News, Nuggets & Longreads 28 April 2018: Training, Tadcaster, Telemark

A Victorian pub frontage in Islington.

Here’s everything on the subject of beer that piqued our interest in the past week from apprentices to diversity ambassadors, via one or two pubs.

If you like mess­ing around with your beer at the point of con­sump­tion – blend­ing it, adding strange ingre­di­ents – then you might want to try “roar­ing” your beer, Nor­we­gian-styleLars Mar­ius Garshol explains:

The first time I heard about it was in Tele­mark (south­ern Nor­way), where Halvor Nordal said that one of his neigh­bours used to some­times heat the beer very briefly in a saucepan before serv­ing it. His neigh­bour thought it made the beer taste fresh­er… Then, the year after, I vis­it­ed Ras­mus Kjøs Otterdal in Hornin­dal, 300km to the north­west, and he… explained what peo­ple did was to take an emp­ty saucepan and heat it quite well on the stove. Then you took it off the stove and poured the beer straight into the saucepan. The beer would give off a fierce fizzing sound and a thick head would instant­ly form on it. It tastes great if you drink it right away, but doesn’t last long, he said.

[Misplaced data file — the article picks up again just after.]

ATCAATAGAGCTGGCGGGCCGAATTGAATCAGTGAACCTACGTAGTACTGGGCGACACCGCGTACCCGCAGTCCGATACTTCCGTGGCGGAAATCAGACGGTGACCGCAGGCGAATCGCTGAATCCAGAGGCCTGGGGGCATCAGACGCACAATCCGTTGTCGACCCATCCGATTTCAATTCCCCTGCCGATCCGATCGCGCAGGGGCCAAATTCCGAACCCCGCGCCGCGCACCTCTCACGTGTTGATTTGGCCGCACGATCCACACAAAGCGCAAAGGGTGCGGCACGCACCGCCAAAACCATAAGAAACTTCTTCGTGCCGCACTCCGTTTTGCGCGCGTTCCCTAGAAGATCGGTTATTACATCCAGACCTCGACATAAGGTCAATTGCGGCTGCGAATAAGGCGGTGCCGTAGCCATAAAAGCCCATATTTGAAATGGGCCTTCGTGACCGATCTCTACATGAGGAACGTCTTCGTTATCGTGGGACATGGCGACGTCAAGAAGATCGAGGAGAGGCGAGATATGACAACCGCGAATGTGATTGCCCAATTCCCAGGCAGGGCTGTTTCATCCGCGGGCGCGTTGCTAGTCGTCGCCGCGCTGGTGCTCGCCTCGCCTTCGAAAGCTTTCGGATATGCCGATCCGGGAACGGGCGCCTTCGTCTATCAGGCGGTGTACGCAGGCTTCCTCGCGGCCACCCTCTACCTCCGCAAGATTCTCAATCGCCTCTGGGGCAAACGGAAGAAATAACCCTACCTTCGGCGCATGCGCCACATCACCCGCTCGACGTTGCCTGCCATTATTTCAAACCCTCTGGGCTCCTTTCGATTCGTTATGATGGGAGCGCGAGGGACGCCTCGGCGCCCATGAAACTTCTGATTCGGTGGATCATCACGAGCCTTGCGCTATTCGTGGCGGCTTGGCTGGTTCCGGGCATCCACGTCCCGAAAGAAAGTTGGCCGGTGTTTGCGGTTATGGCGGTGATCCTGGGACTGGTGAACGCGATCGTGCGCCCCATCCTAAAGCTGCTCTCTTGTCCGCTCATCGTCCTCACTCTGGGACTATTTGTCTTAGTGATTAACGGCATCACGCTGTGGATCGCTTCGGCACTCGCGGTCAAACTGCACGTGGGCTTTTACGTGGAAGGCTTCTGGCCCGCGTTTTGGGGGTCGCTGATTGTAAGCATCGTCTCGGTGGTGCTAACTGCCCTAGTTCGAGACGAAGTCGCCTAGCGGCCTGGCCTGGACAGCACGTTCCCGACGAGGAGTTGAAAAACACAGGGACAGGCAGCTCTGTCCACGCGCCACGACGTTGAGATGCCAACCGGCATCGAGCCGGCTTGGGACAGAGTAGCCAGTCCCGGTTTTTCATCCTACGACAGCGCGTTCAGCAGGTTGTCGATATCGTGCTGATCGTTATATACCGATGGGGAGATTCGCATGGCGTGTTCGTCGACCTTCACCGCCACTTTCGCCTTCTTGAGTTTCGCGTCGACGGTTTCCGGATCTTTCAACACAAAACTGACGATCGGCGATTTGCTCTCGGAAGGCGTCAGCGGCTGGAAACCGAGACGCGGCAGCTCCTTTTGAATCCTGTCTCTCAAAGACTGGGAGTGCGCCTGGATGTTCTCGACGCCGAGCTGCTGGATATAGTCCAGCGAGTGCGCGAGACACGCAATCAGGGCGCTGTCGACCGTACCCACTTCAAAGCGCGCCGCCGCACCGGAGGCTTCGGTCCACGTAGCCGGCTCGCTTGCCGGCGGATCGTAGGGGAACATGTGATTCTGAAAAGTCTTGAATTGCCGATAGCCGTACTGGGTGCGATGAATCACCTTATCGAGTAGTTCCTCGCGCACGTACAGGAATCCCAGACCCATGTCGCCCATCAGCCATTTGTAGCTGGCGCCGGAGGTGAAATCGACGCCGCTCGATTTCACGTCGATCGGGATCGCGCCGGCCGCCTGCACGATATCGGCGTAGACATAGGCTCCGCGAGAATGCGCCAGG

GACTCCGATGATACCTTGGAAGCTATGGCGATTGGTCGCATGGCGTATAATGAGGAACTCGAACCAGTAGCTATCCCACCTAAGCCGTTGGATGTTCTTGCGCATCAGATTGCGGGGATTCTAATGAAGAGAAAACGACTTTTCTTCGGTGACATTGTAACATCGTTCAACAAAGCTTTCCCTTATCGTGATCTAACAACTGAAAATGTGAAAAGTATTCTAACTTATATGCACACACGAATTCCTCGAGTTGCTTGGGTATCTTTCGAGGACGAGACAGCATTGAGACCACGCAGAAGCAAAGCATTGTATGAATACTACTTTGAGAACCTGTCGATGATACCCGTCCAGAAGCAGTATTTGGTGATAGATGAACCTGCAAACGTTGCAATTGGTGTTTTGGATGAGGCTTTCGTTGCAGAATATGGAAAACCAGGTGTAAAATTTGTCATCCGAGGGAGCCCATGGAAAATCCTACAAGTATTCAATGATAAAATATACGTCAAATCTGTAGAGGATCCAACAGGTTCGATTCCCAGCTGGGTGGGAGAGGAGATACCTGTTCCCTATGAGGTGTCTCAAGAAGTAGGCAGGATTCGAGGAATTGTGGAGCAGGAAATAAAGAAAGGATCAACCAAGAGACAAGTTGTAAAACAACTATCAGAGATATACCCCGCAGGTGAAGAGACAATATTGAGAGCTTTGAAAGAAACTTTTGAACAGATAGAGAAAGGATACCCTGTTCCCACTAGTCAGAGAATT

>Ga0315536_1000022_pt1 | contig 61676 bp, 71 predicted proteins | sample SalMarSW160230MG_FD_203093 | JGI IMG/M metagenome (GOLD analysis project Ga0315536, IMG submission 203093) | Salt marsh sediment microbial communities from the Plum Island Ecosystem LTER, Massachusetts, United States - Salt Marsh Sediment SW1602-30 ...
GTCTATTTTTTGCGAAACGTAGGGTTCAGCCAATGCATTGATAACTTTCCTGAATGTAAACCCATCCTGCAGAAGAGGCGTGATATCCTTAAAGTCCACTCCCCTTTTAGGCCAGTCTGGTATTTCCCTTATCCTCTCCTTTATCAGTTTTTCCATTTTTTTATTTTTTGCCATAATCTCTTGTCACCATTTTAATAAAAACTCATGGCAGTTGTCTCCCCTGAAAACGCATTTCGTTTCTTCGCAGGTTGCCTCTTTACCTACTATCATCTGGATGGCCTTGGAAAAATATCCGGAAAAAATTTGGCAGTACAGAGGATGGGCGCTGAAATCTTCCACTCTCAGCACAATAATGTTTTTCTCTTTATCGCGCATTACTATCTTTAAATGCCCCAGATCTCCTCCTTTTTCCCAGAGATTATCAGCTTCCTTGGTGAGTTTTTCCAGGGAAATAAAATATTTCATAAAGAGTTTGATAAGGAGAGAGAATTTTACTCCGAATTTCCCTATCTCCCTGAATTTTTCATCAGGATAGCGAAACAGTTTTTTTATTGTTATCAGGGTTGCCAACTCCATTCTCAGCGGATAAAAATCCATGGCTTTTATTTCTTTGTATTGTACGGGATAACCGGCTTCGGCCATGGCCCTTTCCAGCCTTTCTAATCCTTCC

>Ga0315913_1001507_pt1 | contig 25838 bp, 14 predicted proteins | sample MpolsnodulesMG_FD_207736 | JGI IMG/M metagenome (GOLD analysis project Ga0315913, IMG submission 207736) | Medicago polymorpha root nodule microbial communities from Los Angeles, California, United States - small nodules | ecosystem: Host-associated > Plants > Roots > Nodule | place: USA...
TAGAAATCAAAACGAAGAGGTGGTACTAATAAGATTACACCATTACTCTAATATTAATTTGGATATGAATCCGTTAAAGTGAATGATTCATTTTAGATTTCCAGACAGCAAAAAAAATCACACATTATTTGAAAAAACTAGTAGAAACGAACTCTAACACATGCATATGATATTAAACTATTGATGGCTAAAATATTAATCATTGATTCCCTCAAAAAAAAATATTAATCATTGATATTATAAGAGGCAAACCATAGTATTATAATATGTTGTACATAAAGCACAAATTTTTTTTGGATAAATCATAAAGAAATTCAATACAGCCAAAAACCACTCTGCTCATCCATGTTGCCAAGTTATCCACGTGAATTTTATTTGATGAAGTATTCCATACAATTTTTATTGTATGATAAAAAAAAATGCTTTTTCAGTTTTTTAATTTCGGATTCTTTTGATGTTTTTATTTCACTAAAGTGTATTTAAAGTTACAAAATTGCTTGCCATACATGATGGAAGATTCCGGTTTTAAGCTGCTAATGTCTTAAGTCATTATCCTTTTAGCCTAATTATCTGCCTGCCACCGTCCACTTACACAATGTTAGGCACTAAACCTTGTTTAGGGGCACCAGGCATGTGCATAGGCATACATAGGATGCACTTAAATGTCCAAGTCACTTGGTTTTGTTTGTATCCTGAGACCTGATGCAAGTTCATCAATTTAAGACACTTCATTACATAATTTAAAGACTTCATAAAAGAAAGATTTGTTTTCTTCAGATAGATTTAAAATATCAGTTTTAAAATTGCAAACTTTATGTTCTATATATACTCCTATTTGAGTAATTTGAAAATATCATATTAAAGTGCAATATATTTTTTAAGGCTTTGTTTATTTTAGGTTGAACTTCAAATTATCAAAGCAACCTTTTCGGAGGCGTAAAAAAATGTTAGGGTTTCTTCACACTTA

Sign: "MICRO BREWERY"

For Imbibe Will Hawkes has writ­ten about a new appren­tice­ship scheme for brew­ers ini­ti­at­ed by the peo­ple behind the Brew­house & Kitchen chain but with 25 oth­er brew­eries rang­ing from very big (Heineken) to tiny (Igni­tion) also signed up: